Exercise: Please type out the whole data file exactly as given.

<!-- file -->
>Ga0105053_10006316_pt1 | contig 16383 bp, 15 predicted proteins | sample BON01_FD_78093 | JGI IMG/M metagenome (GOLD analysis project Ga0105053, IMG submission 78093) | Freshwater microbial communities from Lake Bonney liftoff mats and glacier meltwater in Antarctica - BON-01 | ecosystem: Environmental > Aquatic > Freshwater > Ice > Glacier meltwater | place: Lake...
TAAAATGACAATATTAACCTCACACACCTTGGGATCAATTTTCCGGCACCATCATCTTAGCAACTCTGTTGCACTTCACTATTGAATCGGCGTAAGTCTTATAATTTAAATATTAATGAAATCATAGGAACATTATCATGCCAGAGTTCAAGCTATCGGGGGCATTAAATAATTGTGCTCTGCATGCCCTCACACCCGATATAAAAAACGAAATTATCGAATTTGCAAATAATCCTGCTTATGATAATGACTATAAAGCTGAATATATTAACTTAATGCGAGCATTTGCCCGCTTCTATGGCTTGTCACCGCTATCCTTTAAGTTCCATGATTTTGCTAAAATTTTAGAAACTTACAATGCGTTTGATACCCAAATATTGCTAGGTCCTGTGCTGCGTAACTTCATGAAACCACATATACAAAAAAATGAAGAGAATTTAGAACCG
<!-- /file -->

>Ga0105053_10006316_pt1 | contig 16383 bp, 15 predicted proteins | sample BON01_FD_78093 | JGI IMG/M metagenome (GOLD analysis project Ga0105053, IMG submission 78093) | Freshwater microbial communities from Lake Bonney liftoff mats and glacier meltwater in Antarctica - BON-01 | ecosystem: Environmental > Aquatic > Freshwater > Ice > Glacier meltwater | place: Lake...
TAAAATGACAATATTAACCTCACACACCTTGGGATCAATTTTCCGGCACCATCATCTTAGCAACTCTGTTGCACTTCACTATTGAATCGGCGTAAGTCTTATAATTTAAATATTAATGAAATCATAGGAACATTATCATGCCAGAGTTCAAGCTATCGGGGGCATTAAATAATTGTGCTCTGCATGCCCTCACACCCGATATAAAAAACGAAATTATCGAATTTGCAAATAATCCTGCTTATGATAATGACTATAAAGCTGAATATATTAACTTAATGCGAGCATTTGCCCGCTTCTATGGCTTGTCACCGCTATCCTTTAAGTTCCATGATTTTGCTAAAATTTTAGAAACTTACAATGCGTTTGATACCCAAATATTGCTAGGTCCTGTGCTGCGTAACTTCATGAAACCACATATACAAAAAAATGAAGAGAATTTAGAACCG